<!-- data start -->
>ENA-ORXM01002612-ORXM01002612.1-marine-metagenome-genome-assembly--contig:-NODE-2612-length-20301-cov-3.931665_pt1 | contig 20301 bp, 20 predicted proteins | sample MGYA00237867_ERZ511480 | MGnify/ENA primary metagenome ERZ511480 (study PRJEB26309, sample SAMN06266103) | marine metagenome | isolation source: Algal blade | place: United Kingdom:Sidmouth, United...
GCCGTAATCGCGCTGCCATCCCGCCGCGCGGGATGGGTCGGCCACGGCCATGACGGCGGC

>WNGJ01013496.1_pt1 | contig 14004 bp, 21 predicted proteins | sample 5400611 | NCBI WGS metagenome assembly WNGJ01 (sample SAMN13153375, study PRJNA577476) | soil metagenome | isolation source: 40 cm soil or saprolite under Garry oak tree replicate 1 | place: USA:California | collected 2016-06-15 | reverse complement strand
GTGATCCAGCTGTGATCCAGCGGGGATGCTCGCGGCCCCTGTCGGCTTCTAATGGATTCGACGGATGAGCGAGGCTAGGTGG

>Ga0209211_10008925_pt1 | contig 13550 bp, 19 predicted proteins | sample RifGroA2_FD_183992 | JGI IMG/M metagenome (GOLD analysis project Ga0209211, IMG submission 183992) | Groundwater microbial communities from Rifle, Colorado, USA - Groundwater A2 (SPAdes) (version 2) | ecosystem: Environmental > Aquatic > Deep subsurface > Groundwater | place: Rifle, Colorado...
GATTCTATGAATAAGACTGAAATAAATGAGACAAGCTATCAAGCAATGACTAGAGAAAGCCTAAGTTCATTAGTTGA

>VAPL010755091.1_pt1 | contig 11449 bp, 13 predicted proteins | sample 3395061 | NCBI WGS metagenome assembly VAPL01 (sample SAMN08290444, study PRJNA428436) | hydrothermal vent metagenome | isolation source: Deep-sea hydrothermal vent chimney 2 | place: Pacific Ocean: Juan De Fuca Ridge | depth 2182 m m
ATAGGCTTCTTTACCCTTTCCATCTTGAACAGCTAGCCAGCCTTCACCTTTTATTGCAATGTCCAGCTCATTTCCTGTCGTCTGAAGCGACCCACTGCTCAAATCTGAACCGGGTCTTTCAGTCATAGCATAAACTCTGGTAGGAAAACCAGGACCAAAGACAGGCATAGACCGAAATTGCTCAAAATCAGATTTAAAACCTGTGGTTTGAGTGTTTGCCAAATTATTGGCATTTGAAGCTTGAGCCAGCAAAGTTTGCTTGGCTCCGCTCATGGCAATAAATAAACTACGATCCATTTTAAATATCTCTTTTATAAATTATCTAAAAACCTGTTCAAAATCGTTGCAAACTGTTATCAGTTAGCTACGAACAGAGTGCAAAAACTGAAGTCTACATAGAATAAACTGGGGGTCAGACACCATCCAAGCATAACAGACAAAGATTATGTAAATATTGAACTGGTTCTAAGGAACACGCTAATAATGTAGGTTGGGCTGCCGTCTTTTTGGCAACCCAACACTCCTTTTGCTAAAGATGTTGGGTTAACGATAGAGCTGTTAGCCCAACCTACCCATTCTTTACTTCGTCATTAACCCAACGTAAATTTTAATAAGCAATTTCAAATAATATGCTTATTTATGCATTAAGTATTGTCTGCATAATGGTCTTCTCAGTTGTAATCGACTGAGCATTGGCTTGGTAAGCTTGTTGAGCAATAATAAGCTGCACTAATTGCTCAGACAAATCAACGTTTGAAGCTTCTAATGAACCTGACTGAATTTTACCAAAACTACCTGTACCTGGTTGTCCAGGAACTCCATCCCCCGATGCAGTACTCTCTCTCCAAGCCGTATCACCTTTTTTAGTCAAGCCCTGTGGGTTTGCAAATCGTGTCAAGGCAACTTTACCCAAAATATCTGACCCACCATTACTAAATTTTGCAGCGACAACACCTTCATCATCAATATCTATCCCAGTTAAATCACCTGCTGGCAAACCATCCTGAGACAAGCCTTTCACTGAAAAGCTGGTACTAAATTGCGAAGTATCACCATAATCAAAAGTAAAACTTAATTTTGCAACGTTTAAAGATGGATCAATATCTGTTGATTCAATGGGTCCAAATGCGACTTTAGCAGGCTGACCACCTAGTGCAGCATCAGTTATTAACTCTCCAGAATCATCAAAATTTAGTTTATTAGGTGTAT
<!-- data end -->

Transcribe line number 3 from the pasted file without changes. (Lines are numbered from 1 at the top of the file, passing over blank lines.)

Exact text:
>WNGJ01013496.1_pt1 | contig 14004 bp, 21 predicted proteins | sample 5400611 | NCBI WGS metagenome assembly WNGJ01 (sample SAMN13153375, study PRJNA577476) | soil metagenome | isolation source: 40 cm soil or saprolite under Garry oak tree replicate 1 | place: USA:California | collected 2016-06-15 | reverse complement strand